Crucial Questions To Ask Your Bank Or Broker
We wanted to give you some valuable tips around your next house purchase if it involves obtaining a finance loan through a bank or broker.
We recently had a client who nearly lost the house he was purchasing because he didn’t do these couple of things upfront, and the 21-day finance clause that was included in the Contract ended up being extended by 5 weeks. Fortunately, everything worked out in the end for this purchaser; however it probably could have been avoided.
The first thing you want to do before you go out and even look for a new home is to meet with your mortgage broker or bank manager. Here are a few things you will need to ask them/find out:
- What documents and information do you need from me upfront so when I find my dream home I can put in an offer? It’s then crucial for you to organise and provide these to your broker/bank manager before you start looking for a house.
- How long will formal approval take once I find a home in my price range? It’s also wise to confirm how long it’s going to take for formal finance approval to come back so that you can align the Contract condition dates accordingly.
- If you are going through a bank, check if the home you’d like to buy (and what you want to use it for) is within their lending criteria. Bank loan policies are changing more frequently than ever and this is important if you want to be approved for a good rate.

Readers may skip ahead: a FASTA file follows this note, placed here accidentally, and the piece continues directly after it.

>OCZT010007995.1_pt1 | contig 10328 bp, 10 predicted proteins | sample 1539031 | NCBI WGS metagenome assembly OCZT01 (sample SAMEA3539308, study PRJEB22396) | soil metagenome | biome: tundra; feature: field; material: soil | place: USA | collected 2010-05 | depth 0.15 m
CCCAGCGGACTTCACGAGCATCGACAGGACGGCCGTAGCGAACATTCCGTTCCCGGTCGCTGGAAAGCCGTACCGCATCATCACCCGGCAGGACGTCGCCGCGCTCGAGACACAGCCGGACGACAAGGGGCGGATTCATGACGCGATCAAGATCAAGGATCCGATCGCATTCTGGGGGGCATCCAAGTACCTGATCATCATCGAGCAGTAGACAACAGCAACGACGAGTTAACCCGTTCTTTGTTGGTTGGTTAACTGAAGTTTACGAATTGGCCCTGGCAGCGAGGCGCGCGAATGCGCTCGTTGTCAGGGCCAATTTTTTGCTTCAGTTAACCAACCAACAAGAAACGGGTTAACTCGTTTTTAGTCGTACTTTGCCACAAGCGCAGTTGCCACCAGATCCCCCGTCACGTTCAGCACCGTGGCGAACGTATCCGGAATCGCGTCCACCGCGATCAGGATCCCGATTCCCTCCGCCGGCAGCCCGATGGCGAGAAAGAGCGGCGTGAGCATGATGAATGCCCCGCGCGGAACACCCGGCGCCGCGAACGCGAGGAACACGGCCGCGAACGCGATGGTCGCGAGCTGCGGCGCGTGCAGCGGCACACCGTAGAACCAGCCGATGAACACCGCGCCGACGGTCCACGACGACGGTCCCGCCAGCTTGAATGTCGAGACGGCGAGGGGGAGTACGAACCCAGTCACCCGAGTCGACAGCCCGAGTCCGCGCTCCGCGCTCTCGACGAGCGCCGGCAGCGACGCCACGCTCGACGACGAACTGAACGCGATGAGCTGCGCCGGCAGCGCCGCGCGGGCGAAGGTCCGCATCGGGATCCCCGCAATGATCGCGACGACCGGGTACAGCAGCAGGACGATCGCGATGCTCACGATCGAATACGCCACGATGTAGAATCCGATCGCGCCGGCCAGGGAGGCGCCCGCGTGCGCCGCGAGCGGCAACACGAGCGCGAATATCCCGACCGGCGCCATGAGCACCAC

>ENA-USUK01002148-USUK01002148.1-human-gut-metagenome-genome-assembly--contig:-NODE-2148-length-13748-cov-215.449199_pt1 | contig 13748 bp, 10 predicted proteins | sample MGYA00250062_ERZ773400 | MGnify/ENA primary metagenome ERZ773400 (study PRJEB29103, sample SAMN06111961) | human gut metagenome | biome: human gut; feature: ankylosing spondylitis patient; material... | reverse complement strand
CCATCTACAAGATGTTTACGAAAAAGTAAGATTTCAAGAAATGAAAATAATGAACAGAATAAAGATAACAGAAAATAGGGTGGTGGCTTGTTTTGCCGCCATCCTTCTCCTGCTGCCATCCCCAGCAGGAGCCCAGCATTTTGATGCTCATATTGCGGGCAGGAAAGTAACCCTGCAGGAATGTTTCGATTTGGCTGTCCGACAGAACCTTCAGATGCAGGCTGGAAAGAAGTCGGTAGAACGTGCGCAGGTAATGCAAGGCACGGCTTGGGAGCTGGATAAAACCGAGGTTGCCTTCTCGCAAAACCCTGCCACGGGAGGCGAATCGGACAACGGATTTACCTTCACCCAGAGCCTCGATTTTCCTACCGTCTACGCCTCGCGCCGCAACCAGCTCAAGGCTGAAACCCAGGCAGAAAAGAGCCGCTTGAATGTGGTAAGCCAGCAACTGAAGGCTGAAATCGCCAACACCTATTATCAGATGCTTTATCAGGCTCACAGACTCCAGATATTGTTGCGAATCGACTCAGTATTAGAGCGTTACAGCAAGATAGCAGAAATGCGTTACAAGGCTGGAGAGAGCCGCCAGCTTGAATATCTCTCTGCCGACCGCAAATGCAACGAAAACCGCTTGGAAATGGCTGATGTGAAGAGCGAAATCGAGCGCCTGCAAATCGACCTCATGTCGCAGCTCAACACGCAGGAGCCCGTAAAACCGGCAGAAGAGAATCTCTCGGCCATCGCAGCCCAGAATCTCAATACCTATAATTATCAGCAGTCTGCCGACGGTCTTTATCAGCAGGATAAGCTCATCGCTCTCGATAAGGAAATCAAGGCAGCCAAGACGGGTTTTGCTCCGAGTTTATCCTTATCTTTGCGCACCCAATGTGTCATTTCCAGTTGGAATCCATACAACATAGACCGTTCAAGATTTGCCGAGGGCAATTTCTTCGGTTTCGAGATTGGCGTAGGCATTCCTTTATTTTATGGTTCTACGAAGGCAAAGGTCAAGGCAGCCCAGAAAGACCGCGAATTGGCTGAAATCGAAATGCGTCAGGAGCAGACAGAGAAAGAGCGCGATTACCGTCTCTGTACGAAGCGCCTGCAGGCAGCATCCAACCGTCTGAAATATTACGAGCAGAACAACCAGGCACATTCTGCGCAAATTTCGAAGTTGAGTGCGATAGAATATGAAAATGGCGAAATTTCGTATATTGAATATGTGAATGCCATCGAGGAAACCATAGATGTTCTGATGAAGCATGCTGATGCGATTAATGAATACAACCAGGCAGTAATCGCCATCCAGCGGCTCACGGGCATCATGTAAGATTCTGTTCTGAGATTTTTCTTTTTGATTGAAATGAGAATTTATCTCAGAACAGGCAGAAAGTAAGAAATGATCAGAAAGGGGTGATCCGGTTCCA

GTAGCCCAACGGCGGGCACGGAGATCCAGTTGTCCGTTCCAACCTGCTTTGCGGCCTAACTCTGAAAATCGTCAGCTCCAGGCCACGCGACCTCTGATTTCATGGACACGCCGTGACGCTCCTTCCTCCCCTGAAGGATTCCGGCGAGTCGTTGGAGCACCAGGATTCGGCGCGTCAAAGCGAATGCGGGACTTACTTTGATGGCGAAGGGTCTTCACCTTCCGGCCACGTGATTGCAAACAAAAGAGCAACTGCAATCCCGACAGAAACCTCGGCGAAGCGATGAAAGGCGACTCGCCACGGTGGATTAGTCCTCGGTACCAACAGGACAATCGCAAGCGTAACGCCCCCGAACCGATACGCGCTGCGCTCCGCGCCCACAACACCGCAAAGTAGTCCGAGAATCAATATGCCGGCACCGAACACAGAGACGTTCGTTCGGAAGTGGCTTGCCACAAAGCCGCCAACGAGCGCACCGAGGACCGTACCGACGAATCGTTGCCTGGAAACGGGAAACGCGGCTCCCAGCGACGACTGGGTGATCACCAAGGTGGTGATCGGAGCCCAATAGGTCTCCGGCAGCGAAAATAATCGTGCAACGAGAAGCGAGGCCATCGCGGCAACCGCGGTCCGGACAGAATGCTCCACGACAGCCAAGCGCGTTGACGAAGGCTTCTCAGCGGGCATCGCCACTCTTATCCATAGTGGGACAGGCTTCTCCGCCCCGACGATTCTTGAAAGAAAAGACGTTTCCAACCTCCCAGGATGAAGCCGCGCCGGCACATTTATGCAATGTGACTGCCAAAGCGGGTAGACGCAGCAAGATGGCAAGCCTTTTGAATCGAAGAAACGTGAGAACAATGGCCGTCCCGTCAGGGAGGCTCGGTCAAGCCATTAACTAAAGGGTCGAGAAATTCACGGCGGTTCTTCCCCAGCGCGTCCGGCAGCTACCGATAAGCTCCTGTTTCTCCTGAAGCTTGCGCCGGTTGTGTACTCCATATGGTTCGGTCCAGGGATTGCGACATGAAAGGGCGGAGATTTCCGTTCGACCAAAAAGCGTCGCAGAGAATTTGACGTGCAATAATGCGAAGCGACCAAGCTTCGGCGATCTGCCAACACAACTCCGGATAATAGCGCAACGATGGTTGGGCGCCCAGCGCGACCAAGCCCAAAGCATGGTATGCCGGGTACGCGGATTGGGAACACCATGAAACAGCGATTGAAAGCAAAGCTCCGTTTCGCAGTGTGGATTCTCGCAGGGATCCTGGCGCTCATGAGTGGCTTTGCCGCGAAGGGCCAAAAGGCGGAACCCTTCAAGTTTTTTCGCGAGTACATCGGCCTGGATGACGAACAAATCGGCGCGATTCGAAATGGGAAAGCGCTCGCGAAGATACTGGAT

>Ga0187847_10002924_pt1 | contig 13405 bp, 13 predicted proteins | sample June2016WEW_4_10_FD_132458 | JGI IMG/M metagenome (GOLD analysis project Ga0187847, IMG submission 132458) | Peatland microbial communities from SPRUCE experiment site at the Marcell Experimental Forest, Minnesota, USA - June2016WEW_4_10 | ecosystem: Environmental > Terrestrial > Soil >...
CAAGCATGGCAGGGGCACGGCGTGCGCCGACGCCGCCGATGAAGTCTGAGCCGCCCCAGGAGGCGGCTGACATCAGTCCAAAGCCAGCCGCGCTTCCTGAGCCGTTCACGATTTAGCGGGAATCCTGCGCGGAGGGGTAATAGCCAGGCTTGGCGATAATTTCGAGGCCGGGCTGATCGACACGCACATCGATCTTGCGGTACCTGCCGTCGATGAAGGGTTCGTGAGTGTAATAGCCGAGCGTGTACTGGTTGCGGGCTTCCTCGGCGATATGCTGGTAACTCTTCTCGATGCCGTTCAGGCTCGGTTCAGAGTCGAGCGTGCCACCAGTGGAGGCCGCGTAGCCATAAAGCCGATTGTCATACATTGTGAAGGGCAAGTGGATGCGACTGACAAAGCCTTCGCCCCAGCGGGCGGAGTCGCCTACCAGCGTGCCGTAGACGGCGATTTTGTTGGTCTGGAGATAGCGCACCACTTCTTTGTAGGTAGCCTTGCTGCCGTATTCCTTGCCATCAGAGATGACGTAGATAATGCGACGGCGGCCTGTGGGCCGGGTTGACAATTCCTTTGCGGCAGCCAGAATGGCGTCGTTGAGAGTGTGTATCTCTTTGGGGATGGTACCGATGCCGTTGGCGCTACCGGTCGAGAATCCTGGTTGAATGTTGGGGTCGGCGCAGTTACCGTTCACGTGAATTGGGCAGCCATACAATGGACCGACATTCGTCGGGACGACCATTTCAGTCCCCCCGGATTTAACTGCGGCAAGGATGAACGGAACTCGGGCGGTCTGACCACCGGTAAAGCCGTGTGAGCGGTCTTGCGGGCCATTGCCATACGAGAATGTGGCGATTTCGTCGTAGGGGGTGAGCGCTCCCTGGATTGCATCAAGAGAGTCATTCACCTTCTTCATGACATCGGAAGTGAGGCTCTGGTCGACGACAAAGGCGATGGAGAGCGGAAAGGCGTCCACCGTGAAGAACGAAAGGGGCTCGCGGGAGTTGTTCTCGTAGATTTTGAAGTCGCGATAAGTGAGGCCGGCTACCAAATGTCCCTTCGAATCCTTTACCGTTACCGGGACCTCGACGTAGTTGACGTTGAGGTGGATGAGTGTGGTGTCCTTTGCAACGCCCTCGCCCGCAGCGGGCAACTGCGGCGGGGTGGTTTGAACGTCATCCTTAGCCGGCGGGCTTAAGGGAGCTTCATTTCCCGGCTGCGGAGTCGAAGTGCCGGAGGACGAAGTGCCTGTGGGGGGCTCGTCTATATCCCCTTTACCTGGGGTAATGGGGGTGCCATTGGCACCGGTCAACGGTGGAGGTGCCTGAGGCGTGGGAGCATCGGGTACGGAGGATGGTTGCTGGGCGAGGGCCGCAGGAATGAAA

- Am I going to need mortgage insurance? It’s best to ask your mortgage broker or bank manager if you’re going to need to pay mortgage insurance; it usually comes down to the deposit you have to put towards the home.
They will prompt you with everything else they need specific to your current situation, but this will get you started. On top of all of the above, you want to make sure whoever you go to gets you formal pre-approval on your loan amount as there have been cases lately where some buyers have received verbal approval from the bank’s employees but then have been knocked back after they’ve gone to Contract on a home because it wasn’t actually within their borrowing capacity, even though the bank’s employee had previously told them it was when they first started looking for a home.
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We hope you found this helpful. Happy house hunting!
The Daniel Burrett Team